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Monday, December 31, 2012

Facing Setbacks In Vet School

Time to close out the year by closing out my inbox.  Here's an email from Rachel....

Happy holidays!  I am a 25yo 4th yr vet student in Kansas.  I have only recently discovered your blog and find it an enjoyable respite from the 24/7 stress at a teaching hospital.

I have not always wanted to be a veterinarian, but there was never a moment I could not admit that animals were fascinating to me.  The past 3.5yrs have not been kind or easy.  But I made it to 4th yr despite the challenges.

My previous rotation was anesthesia.  I did not pass the rotation.  I readily admit that pharmacology has never come easy to me, ever.  And I am allowed to continue on with my last year here, finishing up with repeating anesthesia after graduation.

My question for you is did you ever face a similar challenge, this far along in your journey?  This upset has made me question if I am the person for the job, the work.  The doubt makes continuing on with the rotations, ICU duty, and emergency shifts almost impossible.  Job searching seems like a fantasy, as I won't be able to gain licensure until all my transcripts are received.  The transcript for repeat anesthesia won't be available till August/September due to academic bureaucracy.

How did you keep going, moving forward?  I would appreciate any words of wisdom.

Veterinary school is extremely difficult.  Learning how to detect, diagnose, and treat diseases is complicated and requires a lot of hard work and knowledge.  This is compounded with veterinarians because the physiologies and anatomies of the different species can be quite different.  Not everyone can make it through the process and not everyone that does make it did so easily.

I graduated in the dead middle of my veterinary class, right at the 50th percentile.  I never failed a class, but I got several Cs and some of those were only by the skin of my teeth.  Some classes and rotations were much easier for me than others due to my interest and the complexity of the subject.  None of it was easy.

It frustrated me to see some of my classmates seeming to breeze through the classes, especially the ones that maintained a 4.0 average.  Yes, I probably could have studied and worked harder, but I didn't exactly goof off.  So when I was struggling and one of my friends aced a test I felt pretty down.  And Rachel, pharmacology was difficult for me as well, and was one of my Cs.

While I didn't fail anything, one of my classmates did.  In our third year he was doing very poorly and was placed on academic probation.  His grades continued to stay low and get lower, so after discussions with the Dean and administration, he agreed to stay back and repeat the third year.  I can't imagine how he felt, watching his classmates advance while it was well known that he had failed and was lucky to still even be in school.  It must have been depressing and discouraging.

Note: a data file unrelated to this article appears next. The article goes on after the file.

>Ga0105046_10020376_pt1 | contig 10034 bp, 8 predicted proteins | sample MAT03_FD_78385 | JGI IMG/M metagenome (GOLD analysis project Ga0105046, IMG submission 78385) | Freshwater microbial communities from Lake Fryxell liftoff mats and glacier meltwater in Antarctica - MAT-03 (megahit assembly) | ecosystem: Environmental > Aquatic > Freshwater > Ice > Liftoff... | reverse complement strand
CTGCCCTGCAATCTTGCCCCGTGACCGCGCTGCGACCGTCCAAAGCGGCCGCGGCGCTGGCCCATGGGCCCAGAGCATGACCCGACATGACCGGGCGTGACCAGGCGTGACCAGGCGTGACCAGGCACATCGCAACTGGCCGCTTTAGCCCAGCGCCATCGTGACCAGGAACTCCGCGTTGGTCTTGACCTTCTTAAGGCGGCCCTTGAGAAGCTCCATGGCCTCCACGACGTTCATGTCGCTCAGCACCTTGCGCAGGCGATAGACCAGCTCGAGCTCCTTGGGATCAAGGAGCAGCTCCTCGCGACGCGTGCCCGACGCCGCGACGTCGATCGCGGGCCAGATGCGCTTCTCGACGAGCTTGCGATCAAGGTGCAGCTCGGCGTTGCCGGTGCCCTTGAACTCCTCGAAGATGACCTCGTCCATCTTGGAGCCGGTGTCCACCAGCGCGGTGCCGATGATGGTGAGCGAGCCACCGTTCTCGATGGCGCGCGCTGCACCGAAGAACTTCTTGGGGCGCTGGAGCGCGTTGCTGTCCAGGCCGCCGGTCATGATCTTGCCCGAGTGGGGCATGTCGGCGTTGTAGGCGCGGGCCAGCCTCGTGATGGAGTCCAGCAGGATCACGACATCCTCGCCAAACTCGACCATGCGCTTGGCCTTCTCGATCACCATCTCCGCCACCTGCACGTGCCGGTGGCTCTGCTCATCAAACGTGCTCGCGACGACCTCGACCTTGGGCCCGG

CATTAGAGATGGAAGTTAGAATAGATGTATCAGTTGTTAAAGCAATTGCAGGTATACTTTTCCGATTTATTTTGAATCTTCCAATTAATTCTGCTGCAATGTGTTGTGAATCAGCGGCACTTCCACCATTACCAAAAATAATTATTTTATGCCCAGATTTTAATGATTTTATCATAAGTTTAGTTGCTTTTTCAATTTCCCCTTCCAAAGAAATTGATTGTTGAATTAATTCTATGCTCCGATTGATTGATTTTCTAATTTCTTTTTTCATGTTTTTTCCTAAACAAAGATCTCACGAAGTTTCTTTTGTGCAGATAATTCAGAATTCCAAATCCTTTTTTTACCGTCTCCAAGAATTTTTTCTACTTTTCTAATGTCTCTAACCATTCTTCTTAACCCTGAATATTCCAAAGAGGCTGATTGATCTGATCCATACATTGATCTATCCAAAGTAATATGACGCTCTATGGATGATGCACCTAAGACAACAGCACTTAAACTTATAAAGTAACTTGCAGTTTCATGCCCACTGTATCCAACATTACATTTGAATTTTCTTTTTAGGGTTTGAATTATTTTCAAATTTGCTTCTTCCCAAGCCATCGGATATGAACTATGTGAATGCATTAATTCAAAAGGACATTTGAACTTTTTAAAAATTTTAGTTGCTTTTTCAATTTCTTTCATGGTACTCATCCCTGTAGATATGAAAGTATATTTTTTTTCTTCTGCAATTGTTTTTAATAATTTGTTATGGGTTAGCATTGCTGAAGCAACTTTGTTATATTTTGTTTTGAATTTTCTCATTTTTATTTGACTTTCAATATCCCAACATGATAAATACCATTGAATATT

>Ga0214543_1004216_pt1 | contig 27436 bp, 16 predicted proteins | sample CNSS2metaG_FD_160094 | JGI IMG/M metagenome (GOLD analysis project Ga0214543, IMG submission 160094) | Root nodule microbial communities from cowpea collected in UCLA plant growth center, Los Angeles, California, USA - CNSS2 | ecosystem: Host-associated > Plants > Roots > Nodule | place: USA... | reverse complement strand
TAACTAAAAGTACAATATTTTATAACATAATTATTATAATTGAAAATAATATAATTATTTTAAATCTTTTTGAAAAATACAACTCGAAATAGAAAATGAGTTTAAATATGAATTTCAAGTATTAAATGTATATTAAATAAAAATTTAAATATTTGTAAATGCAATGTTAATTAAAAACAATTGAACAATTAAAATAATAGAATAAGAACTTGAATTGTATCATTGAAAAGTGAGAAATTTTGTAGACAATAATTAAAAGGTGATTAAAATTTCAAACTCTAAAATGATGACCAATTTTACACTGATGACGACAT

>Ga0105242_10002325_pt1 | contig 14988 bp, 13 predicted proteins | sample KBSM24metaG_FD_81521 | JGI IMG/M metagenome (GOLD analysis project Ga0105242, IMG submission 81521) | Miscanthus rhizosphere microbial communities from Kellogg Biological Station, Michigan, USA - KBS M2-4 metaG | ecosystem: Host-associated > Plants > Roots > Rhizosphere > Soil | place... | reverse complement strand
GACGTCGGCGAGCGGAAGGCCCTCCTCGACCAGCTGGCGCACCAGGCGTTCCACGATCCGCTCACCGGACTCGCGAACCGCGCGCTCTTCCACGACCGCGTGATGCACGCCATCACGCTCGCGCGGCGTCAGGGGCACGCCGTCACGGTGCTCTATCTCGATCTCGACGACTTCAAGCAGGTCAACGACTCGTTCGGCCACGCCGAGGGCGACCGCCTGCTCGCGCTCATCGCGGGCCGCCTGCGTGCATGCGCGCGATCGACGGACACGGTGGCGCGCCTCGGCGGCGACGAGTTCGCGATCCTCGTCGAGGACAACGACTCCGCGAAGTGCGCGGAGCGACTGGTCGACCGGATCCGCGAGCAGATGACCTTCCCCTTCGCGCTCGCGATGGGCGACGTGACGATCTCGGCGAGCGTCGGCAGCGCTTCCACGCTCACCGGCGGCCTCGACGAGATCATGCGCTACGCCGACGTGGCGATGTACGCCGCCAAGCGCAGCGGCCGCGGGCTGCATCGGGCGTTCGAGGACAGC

So what happened to him?  He made it through school and went on to be a very successful veterinarian in Las Vegas.  I've talked to him a couple of times over the years and he seemed to be happy with where he was, and I knew he had done well for himself.  Despite his challenges and setbacks he overcame and followed his dream.

Rachel, the road ahead is not going to be easy for you.  You first have mental and emotional struggles to face, trying to overcome your own sense of failure.  But keep in mind that you failed one class, not your whole education.  Once you graduate nobody is going to care what your grades were or how narrowly you may have made it through school.  If you've done well in your other classes you can succeed in this.  It's going to be difficult and you're going to have to work even harder to make up this class.  You'll also be delayed in getting your first job.  But now that you know your areas of deficiency you can spend the next several months preparing yourself.  In a way you have an advantage over your classmates because you know exactly what you're facing and what you need to do to perform well.  Spend all of your spare time (little though it may be) becoming an expert in anesthesia.  You have the time.

As far as your other rotations, start cracking the books.  If this is really your dream, cancel any social life or fun and spend all of your time studying and preparing.  Yes, this has hit you mentally and makes you doubt yourself.  But you can make the choice right now.  Are you going to throw in the towel, or are you going to dig your heels in and work even harder?  Sometimes when you have a hard time seeing yourself walking down the entire road, switch your focus and concentrate only on the next step.

On that note I wish everyone a blessed and joyous new year!